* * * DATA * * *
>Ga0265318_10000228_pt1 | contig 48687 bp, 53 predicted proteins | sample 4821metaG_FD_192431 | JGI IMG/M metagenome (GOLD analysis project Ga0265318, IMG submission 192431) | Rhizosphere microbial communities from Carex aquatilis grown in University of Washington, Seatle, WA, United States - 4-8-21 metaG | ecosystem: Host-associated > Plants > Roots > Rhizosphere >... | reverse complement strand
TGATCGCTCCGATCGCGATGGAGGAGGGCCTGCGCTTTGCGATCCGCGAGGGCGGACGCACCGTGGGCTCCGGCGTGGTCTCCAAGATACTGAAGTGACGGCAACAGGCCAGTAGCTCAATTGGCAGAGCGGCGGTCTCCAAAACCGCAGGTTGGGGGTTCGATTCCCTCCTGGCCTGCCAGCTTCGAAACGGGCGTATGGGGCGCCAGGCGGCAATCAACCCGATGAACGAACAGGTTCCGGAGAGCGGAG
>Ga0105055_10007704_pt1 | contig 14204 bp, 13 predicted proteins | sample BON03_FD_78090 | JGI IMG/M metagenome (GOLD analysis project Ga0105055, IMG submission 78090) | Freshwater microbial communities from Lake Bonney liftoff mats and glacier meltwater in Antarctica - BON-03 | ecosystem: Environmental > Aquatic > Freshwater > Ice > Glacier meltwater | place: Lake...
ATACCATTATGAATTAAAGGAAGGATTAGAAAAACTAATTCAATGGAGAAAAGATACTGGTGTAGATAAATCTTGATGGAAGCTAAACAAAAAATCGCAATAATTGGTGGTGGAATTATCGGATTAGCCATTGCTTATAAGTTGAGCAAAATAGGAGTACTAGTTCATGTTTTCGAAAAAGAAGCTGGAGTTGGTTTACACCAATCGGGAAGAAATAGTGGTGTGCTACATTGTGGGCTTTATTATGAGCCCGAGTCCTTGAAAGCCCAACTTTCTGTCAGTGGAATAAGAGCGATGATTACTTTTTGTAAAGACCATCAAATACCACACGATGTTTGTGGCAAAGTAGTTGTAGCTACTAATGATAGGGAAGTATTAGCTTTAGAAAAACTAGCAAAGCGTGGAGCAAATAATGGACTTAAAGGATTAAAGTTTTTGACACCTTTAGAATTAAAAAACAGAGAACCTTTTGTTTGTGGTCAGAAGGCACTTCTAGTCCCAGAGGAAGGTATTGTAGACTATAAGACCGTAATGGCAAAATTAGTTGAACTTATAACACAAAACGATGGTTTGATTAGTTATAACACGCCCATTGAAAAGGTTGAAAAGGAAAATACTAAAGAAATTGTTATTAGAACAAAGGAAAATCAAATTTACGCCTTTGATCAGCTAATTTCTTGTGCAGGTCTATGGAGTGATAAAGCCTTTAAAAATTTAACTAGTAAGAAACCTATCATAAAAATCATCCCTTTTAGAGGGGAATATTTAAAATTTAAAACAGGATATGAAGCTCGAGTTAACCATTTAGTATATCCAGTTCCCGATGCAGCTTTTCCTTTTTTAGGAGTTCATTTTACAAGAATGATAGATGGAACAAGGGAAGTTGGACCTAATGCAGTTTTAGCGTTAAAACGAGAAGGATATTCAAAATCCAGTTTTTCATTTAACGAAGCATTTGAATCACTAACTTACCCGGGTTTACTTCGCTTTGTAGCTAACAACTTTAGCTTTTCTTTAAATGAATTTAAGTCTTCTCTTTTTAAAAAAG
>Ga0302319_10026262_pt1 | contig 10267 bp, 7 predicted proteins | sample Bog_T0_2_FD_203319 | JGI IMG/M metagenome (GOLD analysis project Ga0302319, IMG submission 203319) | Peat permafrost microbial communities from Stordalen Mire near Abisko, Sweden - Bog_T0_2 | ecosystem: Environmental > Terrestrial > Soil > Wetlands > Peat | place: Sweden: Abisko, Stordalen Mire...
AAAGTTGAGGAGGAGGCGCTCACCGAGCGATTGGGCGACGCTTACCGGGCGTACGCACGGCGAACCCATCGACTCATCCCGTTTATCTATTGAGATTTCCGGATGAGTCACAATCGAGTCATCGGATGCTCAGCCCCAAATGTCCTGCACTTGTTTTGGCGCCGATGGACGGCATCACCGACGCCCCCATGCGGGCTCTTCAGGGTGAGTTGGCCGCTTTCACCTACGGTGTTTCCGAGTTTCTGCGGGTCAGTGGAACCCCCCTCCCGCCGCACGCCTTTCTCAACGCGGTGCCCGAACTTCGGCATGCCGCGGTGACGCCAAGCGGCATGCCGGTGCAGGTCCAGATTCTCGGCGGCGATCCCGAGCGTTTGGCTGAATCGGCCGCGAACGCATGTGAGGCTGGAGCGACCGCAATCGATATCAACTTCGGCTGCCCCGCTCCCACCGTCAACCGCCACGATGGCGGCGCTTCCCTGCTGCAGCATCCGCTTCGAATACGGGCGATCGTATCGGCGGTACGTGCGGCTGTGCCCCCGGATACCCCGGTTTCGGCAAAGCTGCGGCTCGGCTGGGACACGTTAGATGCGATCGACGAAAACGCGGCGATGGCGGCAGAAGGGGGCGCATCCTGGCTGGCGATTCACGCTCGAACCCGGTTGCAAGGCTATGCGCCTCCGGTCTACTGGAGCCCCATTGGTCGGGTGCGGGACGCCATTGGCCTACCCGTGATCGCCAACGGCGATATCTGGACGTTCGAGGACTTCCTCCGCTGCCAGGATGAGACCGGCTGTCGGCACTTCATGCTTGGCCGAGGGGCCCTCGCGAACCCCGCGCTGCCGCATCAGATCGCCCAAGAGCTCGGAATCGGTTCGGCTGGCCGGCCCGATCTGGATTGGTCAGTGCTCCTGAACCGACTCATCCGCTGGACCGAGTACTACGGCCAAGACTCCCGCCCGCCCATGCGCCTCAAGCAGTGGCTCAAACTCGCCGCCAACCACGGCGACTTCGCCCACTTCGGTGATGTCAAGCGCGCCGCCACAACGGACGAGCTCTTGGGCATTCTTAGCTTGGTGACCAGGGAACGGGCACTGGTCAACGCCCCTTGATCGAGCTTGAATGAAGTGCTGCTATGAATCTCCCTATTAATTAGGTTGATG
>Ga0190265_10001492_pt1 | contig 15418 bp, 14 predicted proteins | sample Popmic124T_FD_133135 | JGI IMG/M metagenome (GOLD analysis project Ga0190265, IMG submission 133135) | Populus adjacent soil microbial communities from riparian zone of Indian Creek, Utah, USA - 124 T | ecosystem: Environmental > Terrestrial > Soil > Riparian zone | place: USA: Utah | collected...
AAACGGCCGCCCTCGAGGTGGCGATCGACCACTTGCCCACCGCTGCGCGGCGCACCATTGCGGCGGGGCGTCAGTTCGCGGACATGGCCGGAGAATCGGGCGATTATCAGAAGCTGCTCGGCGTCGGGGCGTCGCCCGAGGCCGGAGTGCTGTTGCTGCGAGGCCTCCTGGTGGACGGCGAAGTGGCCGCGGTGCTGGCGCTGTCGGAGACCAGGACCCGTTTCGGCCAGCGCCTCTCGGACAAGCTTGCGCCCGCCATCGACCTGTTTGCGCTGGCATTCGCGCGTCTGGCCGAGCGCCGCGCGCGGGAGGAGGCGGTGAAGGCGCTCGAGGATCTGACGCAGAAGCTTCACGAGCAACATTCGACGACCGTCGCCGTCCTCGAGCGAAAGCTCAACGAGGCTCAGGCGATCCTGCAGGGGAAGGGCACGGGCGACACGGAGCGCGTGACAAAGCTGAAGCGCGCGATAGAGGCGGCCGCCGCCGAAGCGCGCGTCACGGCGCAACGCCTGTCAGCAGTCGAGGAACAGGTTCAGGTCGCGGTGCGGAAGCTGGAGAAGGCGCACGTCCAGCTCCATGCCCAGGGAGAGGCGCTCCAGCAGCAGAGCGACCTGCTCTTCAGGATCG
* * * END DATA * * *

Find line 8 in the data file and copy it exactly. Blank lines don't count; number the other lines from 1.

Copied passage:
AAACGGCCGCCCTCGAGGTGGCGATCGACCACTTGCCCACCGCTGCGCGGCGCACCATTGCGGCGGGGCGTCAGTTCGCGGACATGGCCGGAGAATCGGGCGATTATCAGAAGCTGCTCGGCGTCGGGGCGTCGCCCGAGGCCGGAGTGCTGTTGCTGCGAGGCCTCCTGGTGGACGGCGAAGTGGCCGCGGTGCTGGCGCTGTCGGAGACCAGGACCCGTTTCGGCCAGCGCCTCTCGGACAAGCTTGCGCCCGCCATCGACCTGTTTGCGCTGGCATTCGCGCGTCTGGCCGAGCGCCGCGCGCGGGAGGAGGCGGTGAAGGCGCTCGAGGATCTGACGCAGAAGCTTCACGAGCAACATTCGACGACCGTCGCCGTCCTCGAGCGAAAGCTCAACGAGGCTCAGGCGATCCTGCAGGGGAAGGGCACGGGCGACACGGAGCGCGTGACAAAGCTGAAGCGCGCGATAGAGGCGGCCGCCGCCGAAGCGCGCGTCACGGCGCAACGCCTGTCAGCAGTCGAGGAACAGGTTCAGGTCGCGGTGCGGAAGCTGGAGAAGGCGCACGTCCAGCTCCATGCCCAGGGAGAGGCGCTCCAGCAGCAGAGCGACCTGCTCTTCAGGATCG